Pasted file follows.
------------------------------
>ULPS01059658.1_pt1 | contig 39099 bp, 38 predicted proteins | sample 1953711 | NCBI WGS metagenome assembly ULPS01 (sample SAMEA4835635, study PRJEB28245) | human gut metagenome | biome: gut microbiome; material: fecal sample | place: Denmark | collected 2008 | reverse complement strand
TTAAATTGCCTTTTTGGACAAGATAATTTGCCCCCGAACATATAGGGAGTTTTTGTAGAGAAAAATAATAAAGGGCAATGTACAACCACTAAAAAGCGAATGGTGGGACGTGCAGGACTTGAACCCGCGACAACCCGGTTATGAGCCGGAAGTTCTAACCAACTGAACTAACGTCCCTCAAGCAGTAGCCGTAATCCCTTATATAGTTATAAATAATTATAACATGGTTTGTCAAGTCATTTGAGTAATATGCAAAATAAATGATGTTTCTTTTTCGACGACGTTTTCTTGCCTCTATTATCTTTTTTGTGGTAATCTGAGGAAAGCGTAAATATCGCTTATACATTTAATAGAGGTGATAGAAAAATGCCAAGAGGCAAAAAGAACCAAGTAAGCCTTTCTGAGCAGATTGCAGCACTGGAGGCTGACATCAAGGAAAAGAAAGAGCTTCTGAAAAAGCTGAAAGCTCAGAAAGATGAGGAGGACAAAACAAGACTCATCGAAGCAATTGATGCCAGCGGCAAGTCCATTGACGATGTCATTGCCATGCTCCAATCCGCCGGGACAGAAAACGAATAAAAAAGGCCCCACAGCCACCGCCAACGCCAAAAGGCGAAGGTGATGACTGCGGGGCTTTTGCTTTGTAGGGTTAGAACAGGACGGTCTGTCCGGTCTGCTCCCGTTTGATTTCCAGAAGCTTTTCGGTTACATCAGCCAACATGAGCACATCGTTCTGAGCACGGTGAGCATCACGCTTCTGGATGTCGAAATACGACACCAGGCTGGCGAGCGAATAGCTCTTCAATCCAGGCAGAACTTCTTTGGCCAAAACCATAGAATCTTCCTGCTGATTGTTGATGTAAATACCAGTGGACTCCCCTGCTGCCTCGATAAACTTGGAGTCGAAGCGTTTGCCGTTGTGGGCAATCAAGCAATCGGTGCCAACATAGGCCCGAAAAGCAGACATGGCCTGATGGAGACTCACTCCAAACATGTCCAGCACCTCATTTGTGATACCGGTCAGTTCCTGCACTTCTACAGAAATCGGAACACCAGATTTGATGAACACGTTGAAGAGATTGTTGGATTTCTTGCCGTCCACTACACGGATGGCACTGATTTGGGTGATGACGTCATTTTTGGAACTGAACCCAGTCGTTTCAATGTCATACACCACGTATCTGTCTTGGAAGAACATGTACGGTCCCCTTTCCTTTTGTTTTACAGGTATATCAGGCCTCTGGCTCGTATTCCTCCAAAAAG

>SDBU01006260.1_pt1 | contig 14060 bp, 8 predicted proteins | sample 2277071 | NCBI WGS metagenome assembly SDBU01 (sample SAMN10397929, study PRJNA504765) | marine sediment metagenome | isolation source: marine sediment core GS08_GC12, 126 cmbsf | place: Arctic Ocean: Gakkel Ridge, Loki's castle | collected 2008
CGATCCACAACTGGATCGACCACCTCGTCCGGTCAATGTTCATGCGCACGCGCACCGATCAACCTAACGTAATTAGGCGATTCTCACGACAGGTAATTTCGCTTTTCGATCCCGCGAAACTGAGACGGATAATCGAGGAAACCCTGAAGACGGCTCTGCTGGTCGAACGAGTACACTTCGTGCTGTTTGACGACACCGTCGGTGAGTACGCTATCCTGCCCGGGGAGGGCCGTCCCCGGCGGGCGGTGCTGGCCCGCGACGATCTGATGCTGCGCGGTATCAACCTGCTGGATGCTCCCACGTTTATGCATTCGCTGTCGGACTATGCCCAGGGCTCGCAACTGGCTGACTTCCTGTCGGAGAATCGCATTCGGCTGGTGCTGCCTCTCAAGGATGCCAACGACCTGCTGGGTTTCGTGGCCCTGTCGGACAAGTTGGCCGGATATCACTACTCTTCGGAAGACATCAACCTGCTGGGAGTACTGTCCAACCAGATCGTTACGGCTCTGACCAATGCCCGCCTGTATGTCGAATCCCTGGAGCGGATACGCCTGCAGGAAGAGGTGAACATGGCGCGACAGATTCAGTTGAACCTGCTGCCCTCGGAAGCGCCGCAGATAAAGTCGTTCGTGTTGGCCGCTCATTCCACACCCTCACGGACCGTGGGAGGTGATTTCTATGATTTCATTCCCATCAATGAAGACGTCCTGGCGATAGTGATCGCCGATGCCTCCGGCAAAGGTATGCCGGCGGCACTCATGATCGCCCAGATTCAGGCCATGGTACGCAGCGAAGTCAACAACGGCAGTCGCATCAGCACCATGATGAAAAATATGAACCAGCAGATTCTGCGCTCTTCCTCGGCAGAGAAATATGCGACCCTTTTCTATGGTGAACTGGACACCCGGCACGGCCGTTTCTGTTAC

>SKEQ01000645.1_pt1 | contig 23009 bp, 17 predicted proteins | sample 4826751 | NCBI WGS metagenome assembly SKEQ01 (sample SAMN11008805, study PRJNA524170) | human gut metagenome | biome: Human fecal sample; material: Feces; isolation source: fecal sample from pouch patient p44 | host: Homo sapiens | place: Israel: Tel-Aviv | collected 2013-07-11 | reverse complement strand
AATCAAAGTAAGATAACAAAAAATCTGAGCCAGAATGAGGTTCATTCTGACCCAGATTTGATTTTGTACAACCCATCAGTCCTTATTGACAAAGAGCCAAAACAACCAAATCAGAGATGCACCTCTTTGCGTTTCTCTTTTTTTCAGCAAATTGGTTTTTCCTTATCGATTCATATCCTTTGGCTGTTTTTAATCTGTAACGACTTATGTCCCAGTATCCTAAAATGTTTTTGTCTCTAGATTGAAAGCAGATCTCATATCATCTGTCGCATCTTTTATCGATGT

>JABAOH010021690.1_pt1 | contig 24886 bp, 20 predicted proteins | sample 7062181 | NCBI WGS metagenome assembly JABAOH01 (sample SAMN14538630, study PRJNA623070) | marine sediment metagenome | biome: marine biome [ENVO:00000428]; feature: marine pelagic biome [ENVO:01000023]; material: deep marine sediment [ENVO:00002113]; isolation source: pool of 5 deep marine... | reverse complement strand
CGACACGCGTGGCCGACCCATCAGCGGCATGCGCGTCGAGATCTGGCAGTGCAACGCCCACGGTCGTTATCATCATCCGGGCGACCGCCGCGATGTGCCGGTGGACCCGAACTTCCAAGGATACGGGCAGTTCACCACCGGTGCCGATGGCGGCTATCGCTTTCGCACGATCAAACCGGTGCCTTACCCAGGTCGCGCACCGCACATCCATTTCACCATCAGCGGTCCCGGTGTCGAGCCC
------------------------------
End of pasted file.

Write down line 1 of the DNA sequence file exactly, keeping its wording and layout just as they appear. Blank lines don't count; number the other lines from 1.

>ULPS01059658.1_pt1 | contig 39099 bp, 38 predicted proteins | sample 1953711 | NCBI WGS metagenome assembly ULPS01 (sample SAMEA4835635, study PRJEB28245) | human gut metagenome | biome: gut microbiome; material: fecal sample | place: Denmark | collected 2008 | reverse complement strand